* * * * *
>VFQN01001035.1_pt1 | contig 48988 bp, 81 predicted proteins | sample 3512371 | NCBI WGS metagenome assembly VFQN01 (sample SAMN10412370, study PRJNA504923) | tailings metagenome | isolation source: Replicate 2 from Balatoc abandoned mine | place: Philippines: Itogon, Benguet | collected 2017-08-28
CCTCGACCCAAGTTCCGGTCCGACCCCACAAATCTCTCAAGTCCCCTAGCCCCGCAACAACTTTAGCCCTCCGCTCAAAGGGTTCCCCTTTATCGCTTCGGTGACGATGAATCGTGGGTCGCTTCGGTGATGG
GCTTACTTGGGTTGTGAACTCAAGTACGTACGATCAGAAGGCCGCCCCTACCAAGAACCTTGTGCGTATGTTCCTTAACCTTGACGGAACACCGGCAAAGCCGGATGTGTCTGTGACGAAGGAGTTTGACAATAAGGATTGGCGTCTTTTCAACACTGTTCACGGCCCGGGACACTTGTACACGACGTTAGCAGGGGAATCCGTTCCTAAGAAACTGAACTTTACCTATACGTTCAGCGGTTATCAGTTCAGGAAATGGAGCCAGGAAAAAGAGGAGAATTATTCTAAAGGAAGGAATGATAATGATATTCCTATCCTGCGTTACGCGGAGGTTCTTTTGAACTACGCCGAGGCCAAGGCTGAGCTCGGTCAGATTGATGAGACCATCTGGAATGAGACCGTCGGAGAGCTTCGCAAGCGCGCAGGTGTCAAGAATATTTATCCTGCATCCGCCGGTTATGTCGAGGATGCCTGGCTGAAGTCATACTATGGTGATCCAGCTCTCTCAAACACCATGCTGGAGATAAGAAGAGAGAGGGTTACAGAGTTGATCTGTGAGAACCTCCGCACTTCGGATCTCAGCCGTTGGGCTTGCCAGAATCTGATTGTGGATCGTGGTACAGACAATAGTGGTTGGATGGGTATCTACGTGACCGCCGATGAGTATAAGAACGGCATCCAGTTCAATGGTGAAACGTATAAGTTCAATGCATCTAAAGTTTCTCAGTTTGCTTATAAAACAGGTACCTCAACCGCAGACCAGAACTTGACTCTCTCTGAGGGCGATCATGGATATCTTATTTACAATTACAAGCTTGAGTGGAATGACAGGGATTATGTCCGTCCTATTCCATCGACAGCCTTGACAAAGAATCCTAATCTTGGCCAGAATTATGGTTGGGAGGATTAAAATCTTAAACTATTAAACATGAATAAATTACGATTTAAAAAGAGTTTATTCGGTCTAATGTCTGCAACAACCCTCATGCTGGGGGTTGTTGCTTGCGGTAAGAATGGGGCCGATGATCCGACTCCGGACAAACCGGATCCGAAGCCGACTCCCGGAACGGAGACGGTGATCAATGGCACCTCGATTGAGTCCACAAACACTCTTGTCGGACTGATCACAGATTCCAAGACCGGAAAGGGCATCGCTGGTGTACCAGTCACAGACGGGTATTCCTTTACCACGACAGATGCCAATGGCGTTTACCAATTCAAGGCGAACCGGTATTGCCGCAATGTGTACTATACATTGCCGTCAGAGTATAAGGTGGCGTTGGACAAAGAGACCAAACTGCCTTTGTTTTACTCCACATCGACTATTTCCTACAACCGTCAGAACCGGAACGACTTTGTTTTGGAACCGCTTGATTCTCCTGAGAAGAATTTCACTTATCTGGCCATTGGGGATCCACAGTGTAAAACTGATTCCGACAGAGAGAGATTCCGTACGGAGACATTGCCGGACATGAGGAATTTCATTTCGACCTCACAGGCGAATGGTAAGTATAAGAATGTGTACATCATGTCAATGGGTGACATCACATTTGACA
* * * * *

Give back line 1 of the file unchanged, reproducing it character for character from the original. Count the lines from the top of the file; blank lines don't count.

>VFQN01001035.1_pt1 | contig 48988 bp, 81 predicted proteins | sample 3512371 | NCBI WGS metagenome assembly VFQN01 (sample SAMN10412370, study PRJNA504923) | tailings metagenome | isolation source: Replicate 2 from Balatoc abandoned mine | place: Philippines: Itogon, Benguet | collected 2017-08-28